A mouse, a bone and worms were among the foreign objects found in food complained about to the Food Safety Authority of Ireland (FSAI) last year.

The mouse was found in a punnet of strawberries, the bone in a bar of chocolate and the worms in frozen dumplings.

Other complaints made about objects found in food included a stone in black pudding, part of a latex glove in a bag of spinach, a shard of glass in a loaf of bread, a metal shaving in takeaway noodles and a metal pin in a prepacked salad.

Commonly reported foreign objects in food included plastic, hair, insects, glass, stones and wood.

Foreign objects in food fall under unfit food, which was the second-most reported complaint to the FSAI last year.


Almost 60% of complaints made to the FSAI last year related to poor hygiene and food being unfit for consumption.

Some 32% of the 4,395 complaints to the FSAI advice line in 2023 were about poor hygiene, while 27% related to food unfit for consumption and almost 27% on suspected food poisoning.

Overall, there was an 8.3% increase in complaints to the FSAI last year, with all complaints investigated by food inspectors.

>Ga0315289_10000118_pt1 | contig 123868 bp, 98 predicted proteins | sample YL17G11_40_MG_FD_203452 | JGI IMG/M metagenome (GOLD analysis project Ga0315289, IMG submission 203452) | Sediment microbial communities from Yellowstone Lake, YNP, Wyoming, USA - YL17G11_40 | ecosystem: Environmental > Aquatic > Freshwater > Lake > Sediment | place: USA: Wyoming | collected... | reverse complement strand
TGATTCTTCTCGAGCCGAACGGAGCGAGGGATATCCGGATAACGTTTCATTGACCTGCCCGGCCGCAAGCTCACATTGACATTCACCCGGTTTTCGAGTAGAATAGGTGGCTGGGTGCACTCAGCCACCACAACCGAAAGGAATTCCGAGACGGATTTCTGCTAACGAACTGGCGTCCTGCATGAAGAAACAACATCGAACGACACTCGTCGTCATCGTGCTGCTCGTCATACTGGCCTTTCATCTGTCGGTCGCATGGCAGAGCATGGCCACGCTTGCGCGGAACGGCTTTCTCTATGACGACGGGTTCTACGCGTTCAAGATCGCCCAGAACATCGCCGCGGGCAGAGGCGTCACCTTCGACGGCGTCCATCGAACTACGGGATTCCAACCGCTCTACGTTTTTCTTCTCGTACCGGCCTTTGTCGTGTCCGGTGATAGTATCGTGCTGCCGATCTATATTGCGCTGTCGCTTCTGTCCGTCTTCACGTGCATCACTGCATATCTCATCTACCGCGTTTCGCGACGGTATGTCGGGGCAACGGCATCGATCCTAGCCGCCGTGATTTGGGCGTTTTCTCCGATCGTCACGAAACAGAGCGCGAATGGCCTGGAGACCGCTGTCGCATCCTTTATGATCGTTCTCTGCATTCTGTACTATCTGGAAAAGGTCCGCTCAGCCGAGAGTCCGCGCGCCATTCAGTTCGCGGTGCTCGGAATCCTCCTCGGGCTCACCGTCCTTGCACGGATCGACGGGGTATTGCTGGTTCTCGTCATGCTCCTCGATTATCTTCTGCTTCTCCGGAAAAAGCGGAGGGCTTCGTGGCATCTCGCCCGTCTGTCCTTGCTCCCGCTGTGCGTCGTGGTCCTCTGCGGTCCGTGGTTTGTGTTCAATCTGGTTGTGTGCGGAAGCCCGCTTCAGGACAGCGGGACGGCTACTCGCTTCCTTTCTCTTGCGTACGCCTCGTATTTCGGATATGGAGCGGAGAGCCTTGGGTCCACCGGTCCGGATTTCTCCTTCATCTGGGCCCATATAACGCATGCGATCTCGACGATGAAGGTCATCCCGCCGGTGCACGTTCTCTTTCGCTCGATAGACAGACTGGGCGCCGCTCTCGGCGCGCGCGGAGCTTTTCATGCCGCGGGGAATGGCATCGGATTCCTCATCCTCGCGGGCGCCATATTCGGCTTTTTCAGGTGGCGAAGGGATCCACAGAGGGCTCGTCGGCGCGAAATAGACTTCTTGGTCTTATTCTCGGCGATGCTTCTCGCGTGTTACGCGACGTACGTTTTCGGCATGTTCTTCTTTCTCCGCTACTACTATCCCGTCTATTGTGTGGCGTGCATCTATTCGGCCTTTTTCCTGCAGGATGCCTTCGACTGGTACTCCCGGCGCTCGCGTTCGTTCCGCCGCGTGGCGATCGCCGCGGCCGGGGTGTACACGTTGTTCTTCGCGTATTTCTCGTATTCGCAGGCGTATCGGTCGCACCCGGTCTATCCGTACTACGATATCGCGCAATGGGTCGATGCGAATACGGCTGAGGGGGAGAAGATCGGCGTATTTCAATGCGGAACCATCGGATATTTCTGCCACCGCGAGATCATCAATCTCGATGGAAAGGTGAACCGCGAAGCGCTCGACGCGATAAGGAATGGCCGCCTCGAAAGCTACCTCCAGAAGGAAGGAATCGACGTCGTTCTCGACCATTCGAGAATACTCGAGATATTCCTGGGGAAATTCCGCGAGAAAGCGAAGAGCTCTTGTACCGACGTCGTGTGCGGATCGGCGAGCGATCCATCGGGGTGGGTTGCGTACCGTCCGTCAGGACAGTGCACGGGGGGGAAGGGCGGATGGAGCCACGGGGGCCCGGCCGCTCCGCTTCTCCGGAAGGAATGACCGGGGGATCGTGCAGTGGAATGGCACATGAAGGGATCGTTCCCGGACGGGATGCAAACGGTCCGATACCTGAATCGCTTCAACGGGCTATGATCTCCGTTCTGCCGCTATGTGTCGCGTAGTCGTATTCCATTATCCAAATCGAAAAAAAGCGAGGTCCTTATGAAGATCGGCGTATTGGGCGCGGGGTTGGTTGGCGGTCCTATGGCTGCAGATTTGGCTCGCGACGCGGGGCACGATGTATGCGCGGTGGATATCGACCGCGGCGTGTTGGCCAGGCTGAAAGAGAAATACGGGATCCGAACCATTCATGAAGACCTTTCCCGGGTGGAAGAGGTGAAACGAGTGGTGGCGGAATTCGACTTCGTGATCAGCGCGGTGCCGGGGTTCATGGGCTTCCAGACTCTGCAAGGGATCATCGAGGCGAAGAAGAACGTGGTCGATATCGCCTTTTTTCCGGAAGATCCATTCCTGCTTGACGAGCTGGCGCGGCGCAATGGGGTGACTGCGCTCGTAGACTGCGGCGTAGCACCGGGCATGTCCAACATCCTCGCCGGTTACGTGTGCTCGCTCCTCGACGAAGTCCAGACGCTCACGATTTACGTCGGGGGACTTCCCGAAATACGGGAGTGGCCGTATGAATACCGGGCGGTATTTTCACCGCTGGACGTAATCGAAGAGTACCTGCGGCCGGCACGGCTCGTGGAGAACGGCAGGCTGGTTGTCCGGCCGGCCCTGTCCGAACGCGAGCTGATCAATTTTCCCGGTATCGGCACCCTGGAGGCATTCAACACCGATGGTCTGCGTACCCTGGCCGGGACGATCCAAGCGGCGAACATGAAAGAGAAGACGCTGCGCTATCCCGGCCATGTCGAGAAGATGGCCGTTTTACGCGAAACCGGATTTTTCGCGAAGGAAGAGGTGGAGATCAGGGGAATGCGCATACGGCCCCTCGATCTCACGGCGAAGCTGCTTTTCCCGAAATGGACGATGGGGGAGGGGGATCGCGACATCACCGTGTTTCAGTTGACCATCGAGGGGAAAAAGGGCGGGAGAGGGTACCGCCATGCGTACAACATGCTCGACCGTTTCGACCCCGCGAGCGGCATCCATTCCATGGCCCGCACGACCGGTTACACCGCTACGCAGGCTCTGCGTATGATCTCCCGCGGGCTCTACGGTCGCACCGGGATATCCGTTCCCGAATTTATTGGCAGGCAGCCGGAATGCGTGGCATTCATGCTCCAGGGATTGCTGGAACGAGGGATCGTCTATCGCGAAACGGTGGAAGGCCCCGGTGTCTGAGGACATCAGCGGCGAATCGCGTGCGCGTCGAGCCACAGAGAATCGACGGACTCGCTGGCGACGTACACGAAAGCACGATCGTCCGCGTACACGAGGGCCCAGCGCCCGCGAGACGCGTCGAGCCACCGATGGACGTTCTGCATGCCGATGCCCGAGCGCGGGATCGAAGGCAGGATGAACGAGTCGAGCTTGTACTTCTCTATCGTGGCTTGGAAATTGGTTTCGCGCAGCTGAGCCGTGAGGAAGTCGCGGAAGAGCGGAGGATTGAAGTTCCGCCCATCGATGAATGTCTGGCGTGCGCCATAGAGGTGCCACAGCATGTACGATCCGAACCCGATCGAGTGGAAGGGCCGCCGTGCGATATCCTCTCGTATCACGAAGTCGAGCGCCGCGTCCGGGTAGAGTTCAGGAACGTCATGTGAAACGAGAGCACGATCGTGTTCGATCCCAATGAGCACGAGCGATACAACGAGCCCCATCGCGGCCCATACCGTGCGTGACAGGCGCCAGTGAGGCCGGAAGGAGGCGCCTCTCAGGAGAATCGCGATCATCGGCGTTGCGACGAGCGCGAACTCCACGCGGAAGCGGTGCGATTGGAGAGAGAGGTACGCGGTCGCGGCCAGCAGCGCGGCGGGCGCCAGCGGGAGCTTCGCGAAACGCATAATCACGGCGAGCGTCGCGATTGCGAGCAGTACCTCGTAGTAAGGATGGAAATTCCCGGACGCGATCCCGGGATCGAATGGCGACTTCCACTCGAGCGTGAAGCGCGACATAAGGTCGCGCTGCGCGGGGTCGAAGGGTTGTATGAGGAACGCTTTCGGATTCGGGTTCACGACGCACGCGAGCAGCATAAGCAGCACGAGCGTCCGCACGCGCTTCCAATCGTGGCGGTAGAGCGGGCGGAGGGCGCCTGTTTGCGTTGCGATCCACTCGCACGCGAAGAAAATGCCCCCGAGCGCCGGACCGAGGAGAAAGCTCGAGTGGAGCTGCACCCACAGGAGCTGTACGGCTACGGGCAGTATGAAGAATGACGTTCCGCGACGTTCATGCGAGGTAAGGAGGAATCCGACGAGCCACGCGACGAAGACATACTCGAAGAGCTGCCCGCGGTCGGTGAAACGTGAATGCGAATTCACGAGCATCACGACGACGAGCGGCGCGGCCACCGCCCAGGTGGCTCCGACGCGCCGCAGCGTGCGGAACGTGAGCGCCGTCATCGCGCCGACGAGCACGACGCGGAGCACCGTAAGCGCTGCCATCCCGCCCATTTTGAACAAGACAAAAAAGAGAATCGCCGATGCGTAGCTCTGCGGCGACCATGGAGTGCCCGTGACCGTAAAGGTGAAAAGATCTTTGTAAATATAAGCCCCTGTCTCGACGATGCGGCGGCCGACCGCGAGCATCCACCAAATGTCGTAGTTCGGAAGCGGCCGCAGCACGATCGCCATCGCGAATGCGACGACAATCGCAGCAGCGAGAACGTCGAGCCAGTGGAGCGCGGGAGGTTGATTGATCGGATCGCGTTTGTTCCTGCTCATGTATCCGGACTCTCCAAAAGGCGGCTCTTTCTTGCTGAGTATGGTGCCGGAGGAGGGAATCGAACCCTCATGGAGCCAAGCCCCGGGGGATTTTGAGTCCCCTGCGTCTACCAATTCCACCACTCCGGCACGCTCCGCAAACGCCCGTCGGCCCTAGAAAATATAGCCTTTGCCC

Poor hygiene standards includes staff not having their hair covered during food preparation, toilets being dirty, staff handling food and cash with the same gloves, food unprotected from contamination, bins outside overflowing and attracting animals, dirty fridges, food not being stored correctly, visibly dirty premises and rodents spotted.

On suspected food poisoning, chicken, beef, fish and shellfish were the most commonly mentioned foods.

Advice line

Chief executive officer of the FSAI Pamela Byrne said the advice line is a valuable resource for the public in making food safety complaints.

“While routine inspections are carried out regularly, reports from the public help to identify specific issues, ensuring swift identification of potential threats to public health.

“The increase in complaints reflects a growing awareness among the public of their right to safe food and the importance of high standards of food safety and hygiene,” she added.

The FSAI’s advice line also offers advice and information.

In 2023, there were 3,337 queries from people working in the food industry, food safety consultants, researchers, consumers and others.

Popular topics included how to start a food business, requests for FSAI publications, food labelling information, best practice in food businesses, food safety training and imports/exports.